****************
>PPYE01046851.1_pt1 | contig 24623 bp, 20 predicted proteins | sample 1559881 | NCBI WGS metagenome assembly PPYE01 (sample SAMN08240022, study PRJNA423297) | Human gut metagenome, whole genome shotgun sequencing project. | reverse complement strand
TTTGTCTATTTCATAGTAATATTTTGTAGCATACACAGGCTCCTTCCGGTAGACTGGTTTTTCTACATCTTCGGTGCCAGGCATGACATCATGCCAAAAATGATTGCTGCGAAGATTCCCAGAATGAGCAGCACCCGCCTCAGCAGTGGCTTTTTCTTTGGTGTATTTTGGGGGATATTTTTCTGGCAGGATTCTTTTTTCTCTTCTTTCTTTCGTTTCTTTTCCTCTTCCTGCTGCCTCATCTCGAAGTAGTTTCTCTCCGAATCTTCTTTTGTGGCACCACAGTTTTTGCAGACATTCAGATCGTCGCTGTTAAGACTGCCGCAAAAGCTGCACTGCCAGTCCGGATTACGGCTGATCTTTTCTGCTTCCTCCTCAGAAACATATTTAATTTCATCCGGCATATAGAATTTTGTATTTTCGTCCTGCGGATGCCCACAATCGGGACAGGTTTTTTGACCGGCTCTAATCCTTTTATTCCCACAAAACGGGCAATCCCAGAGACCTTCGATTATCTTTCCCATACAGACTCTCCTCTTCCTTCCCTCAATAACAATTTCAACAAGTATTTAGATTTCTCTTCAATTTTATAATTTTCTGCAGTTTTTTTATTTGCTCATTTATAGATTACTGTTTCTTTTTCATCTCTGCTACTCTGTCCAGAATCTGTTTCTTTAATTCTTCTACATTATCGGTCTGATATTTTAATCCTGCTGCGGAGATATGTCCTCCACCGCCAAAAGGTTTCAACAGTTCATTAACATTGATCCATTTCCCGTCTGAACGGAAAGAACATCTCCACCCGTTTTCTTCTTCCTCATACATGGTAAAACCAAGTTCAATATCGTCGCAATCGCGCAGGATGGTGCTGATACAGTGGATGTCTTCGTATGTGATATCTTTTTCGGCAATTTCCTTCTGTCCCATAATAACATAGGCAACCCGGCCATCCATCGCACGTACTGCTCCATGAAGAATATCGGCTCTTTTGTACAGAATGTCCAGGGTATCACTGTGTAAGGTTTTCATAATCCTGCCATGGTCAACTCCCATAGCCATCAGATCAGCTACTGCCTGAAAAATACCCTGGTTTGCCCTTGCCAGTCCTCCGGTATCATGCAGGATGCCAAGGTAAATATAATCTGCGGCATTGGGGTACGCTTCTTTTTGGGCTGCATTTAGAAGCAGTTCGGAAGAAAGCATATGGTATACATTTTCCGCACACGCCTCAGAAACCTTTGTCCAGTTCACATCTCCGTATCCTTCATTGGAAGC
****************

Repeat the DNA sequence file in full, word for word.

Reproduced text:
>PPYE01046851.1_pt1 | contig 24623 bp, 20 predicted proteins | sample 1559881 | NCBI WGS metagenome assembly PPYE01 (sample SAMN08240022, study PRJNA423297) | Human gut metagenome, whole genome shotgun sequencing project. | reverse complement strand
TTTGTCTATTTCATAGTAATATTTTGTAGCATACACAGGCTCCTTCCGGTAGACTGGTTTTTCTACATCTTCGGTGCCAGGCATGACATCATGCCAAAAATGATTGCTGCGAAGATTCCCAGAATGAGCAGCACCCGCCTCAGCAGTGGCTTTTTCTTTGGTGTATTTTGGGGGATATTTTTCTGGCAGGATTCTTTTTTCTCTTCTTTCTTTCGTTTCTTTTCCTCTTCCTGCTGCCTCATCTCGAAGTAGTTTCTCTCCGAATCTTCTTTTGTGGCACCACAGTTTTTGCAGACATTCAGATCGTCGCTGTTAAGACTGCCGCAAAAGCTGCACTGCCAGTCCGGATTACGGCTGATCTTTTCTGCTTCCTCCTCAGAAACATATTTAATTTCATCCGGCATATAGAATTTTGTATTTTCGTCCTGCGGATGCCCACAATCGGGACAGGTTTTTTGACCGGCTCTAATCCTTTTATTCCCACAAAACGGGCAATCCCAGAGACCTTCGATTATCTTTCCCATACAGACTCTCCTCTTCCTTCCCTCAATAACAATTTCAACAAGTATTTAGATTTCTCTTCAATTTTATAATTTTCTGCAGTTTTTTTATTTGCTCATTTATAGATTACTGTTTCTTTTTCATCTCTGCTACTCTGTCCAGAATCTGTTTCTTTAATTCTTCTACATTATCGGTCTGATATTTTAATCCTGCTGCGGAGATATGTCCTCCACCGCCAAAAGGTTTCAACAGTTCATTAACATTGATCCATTTCCCGTCTGAACGGAAAGAACATCTCCACCCGTTTTCTTCTTCCTCATACATGGTAAAACCAAGTTCAATATCGTCGCAATCGCGCAGGATGGTGCTGATACAGTGGATGTCTTCGTATGTGATATCTTTTTCGGCAATTTCCTTCTGTCCCATAATAACATAGGCAACCCGGCCATCCATCGCACGTACTGCTCCATGAAGAATATCGGCTCTTTTGTACAGAATGTCCAGGGTATCACTGTGTAAGGTTTTCATAATCCTGCCATGGTCAACTCCCATAGCCATCAGATCAGCTACTGCCTGAAAAATACCCTGGTTTGCCCTTGCCAGTCCTCCGGTATCATGCAGGATGCCAAGGTAAATATAATCTGCGGCATTGGGGTACGCTTCTTTTTGGGCTGCATTTAGAAGCAGTTCGGAAGAAAGCATATGGTATACATTTTCCGCACACGCCTCAGAAACCTTTGTCCAGTTCACATCTCCGTATCCTTCATTGGAAGC